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Working Within Two Cultures : Many see Linda Chavez-Thompson'selection to No. 3 post at AFL-CIO as inspired choice. Recruitment of Latinos, minorities among top goals.


NEW YORK — Looking out at the packed convention floor of union officials assembled before her Thursday morning, Linda Chavez-Thompson figured she'd warm up the crowd with a favorite ploy.

Beaming, the newly installed AFL-CIO executive vice president gently prodded her audience to greet her in Spanish: " Buenos dias ."

With that stroke, Chavez-Thompson--whose election Wednesday made her the highest-ranking nonwhite in the history of the American labor federation--wasn't just lightening the mood. She was embarking on a mission close to her heart: underscoring the point for longtime unionists that the time has come to welcome and recruit more Latinos, along with other minorities and women.

"That's the key to what we're doing--we want to make people feel at home in the labor movement," said Chavez-Thompson, a buoyant woman who, barely 5 feet tall, works a crowded meeting hall with the skill of a seasoned politician.

The role envisioned for Chavez-Thompson, who was elected on the insurgent ticket headed by new AFL-CIO President John J. Sweeney, calls for her to be a liaison to state and local labor organizations, along with women's and minority groups.

Although Chavez-Thompson, 51, has her detractors, many labor leaders who have worked with her called her an inspired choice for the role. Arturo Rodriguez, president of the United Farm Workers, cited the " buenos dias " introduction to her speech as an example of how she deftly works within two cultures.

"She is a master at interweaving the Latino culture with the majority culture," he said. "She's a very strong, dynamic leader who simultaneously holds true to her culture, having family as a priority."

Admirers also praise Chavez-Thompson for her tactful handling of gender issues, rising above the tradition of machismo in Latino culture to become an important labor leader. Before being elected to the No. 3 post at the AFL-CIO, she was an international vice president of the American Federation of State, County and Municipal Employees, and spent most of her 27 years in unions organizing workers and bargaining for them.

"She primarily organized Latino males, but she does not come across as a threat to them," said Richard C. Shaw, secretary-treasurer of the AFL-CIO Council in Harris County, Tex., which includes Houston.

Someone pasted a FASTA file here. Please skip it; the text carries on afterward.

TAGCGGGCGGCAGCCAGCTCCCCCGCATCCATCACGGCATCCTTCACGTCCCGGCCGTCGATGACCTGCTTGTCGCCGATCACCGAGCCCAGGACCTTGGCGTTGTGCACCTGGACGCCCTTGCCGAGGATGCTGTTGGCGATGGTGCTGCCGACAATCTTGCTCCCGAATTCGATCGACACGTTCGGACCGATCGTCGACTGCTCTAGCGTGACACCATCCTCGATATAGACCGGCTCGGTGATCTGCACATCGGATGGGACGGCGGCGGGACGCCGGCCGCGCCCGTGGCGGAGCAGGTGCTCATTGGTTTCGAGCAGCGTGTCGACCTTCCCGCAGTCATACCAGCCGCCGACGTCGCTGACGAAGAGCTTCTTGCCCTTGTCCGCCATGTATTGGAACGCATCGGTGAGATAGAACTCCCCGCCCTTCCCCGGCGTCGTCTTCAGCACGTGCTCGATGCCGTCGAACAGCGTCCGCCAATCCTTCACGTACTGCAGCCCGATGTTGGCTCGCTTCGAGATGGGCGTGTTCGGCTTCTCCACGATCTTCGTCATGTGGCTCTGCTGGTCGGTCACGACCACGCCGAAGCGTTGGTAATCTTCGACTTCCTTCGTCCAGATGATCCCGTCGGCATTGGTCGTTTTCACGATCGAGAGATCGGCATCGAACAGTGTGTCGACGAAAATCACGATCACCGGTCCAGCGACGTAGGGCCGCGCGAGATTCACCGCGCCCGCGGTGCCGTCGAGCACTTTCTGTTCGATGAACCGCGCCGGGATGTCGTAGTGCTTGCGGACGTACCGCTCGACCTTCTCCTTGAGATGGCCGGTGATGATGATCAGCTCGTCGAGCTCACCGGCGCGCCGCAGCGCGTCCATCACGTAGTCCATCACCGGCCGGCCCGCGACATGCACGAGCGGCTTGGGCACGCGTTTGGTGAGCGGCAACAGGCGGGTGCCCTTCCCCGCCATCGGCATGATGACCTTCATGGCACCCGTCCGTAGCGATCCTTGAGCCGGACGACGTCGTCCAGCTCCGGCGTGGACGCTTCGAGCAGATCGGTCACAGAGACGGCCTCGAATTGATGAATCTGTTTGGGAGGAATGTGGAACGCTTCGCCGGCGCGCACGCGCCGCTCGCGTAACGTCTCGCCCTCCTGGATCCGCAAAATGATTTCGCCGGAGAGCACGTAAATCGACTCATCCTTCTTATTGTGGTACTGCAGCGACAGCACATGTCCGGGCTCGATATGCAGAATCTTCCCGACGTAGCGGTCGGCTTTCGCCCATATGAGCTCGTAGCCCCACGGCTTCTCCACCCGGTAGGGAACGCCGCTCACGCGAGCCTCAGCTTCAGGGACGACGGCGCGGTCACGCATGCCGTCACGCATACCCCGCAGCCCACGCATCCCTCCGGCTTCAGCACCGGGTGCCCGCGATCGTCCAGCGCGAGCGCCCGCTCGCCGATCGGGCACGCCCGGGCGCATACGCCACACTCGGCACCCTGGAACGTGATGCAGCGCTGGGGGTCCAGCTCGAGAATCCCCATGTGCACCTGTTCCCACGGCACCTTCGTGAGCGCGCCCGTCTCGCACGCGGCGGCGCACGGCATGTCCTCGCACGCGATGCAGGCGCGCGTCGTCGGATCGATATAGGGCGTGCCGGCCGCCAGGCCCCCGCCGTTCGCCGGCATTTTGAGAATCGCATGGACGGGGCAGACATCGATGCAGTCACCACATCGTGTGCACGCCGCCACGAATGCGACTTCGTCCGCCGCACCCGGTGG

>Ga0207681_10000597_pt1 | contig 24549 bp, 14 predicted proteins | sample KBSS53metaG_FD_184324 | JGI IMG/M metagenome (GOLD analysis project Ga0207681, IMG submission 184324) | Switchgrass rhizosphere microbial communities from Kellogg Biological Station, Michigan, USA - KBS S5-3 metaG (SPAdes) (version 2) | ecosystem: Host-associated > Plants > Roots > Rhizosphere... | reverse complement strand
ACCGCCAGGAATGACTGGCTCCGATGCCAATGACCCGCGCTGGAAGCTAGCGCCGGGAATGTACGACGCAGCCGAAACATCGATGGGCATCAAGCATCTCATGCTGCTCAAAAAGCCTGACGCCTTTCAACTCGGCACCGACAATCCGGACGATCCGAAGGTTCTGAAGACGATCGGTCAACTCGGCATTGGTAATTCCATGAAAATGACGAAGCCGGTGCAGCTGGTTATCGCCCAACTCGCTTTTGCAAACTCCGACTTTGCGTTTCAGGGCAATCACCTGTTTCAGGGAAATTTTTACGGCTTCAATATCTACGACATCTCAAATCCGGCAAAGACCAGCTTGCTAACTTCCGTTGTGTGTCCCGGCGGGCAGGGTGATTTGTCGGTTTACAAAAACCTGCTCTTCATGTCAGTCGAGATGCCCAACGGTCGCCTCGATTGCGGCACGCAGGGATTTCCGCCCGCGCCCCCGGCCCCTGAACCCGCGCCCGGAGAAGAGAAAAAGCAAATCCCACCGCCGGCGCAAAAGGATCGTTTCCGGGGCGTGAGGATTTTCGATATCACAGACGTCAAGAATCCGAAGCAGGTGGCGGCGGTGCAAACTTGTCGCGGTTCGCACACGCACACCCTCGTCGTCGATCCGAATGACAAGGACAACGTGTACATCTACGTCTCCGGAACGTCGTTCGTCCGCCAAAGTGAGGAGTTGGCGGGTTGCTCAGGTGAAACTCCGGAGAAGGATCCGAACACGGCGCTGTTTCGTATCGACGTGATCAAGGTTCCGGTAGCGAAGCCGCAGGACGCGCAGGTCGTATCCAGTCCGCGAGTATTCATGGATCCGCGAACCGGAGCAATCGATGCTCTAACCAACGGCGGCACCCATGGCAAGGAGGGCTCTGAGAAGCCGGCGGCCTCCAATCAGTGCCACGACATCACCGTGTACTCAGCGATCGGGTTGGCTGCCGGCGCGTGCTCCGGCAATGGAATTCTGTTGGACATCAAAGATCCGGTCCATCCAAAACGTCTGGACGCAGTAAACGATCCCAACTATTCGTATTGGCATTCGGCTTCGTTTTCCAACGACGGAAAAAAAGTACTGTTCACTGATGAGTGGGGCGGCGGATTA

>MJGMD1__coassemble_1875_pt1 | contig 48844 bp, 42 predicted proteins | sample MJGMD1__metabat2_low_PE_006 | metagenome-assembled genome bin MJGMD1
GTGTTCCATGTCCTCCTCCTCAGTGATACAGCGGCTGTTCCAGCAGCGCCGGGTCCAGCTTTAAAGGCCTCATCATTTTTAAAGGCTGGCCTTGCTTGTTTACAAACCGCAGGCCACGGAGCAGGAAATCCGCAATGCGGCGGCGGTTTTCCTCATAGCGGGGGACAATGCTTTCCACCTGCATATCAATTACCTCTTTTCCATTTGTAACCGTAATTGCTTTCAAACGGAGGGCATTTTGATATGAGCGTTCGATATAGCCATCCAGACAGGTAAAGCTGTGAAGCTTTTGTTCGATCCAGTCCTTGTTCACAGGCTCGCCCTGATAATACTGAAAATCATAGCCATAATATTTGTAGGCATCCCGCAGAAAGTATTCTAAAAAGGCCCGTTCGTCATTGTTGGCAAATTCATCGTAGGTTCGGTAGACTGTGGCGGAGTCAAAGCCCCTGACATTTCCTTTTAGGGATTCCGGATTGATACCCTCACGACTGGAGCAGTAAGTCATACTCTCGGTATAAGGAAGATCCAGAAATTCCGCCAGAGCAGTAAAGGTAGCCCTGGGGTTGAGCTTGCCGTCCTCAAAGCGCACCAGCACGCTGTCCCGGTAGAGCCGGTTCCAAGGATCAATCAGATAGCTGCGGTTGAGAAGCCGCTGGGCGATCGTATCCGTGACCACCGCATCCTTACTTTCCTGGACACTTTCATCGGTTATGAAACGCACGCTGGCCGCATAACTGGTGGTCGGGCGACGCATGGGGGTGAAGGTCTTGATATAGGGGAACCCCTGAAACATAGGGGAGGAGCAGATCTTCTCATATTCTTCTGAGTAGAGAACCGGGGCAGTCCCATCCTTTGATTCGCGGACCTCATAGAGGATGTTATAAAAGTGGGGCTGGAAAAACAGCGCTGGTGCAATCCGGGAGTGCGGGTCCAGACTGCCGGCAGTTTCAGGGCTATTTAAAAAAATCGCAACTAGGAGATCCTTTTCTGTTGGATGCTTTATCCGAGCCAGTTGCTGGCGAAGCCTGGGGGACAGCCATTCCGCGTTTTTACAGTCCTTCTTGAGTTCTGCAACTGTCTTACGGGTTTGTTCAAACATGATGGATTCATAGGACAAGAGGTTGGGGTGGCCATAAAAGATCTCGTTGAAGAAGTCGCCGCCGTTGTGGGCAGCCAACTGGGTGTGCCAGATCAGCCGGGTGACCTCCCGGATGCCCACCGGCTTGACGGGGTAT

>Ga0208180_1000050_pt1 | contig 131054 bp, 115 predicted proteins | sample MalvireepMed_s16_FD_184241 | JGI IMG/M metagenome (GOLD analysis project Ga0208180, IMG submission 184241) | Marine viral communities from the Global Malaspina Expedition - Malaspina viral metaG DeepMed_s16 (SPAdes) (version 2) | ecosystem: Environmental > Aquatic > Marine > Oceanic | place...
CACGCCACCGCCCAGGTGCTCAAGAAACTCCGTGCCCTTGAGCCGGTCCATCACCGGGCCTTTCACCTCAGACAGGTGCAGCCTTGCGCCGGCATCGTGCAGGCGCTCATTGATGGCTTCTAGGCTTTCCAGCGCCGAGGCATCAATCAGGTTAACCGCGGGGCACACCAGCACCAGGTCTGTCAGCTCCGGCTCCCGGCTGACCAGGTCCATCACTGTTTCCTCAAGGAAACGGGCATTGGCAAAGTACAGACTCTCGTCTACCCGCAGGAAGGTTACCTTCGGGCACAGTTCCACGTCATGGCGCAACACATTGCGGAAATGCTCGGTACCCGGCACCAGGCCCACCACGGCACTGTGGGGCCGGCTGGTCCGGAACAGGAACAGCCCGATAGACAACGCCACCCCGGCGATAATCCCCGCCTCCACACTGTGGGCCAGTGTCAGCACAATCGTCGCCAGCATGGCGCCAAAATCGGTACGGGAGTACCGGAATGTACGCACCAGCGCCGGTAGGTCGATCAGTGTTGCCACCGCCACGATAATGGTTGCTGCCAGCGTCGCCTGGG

At the same time, Shaw said, Chavez-Thompson can play tough when the situation calls for it. "She's always talking about 'kicking ass' and taking names," he said.

Shaw also noted the challenges Chavez-Thompson has faced organizing government workers in Texas, where public employees have been barred from negotiating formal labor contracts or striking. "Her appearance belies the struggle she's had in Texas just to keep the union alive. You're also fighting your own members who complain that you can't bargain a contract for us."

Facing hardship, however, has been a common theme in the life of Chavez-Thompson, a second-generation Mexican American. As a 10-year-old, she worked for 30 cents an hour picking cotton with her parents in the fields of her native West Texas.

At age 16, she dropped out of high school to help support her family. There was the divorce from her first husband and the death, in 1985, of her second husband, Robert Thompson, a longtime union local president in San Antonio.

Most recently, there was the bitter, whispered campaign against her in the AFL-CIO contest, where members of the opposing camp called her a "token."

Among other things, they derided her as an overly turf-conscious union leader who, back in the 1970s, helped undermine a strike by an independent union that competed against her local in San Antonio. And they said she lacked experience working at the top rungs of union leadership, rising no higher than vice president of the American Federation of State, County and Municipal Employees--one of about 35 people at that rank in the union.

Chavez-Thompson counters that she told her members not to join the strike by the independent sanitation workers union because such strikes are illegal in Texas. Moreover, she said, she was defending her union against a competitor that was dividing the workers and, in her view, weakening their bargaining position.

"Any union leader in the country is going to fight someone who is coming on your turf to destroy what you've done," Chavez-Thompson said. "And I was afraid that if our folks walked out, they'd be fired."

As for the experience issue, Chavez-Thompson says it's a plus that she was working directly with rank-and-file union members until as recently as March, when she became AFSCME's executive director in Texas.

"If you're trying to diversify our organization, we have to bring in the views of the rank and file," she said.

Moreover, Chavez-Thompson calls the suggestion of tokenism mainly the product of an overheated election campaign. "Anyone will tell you, Linda won't be a token for nobody," she said.

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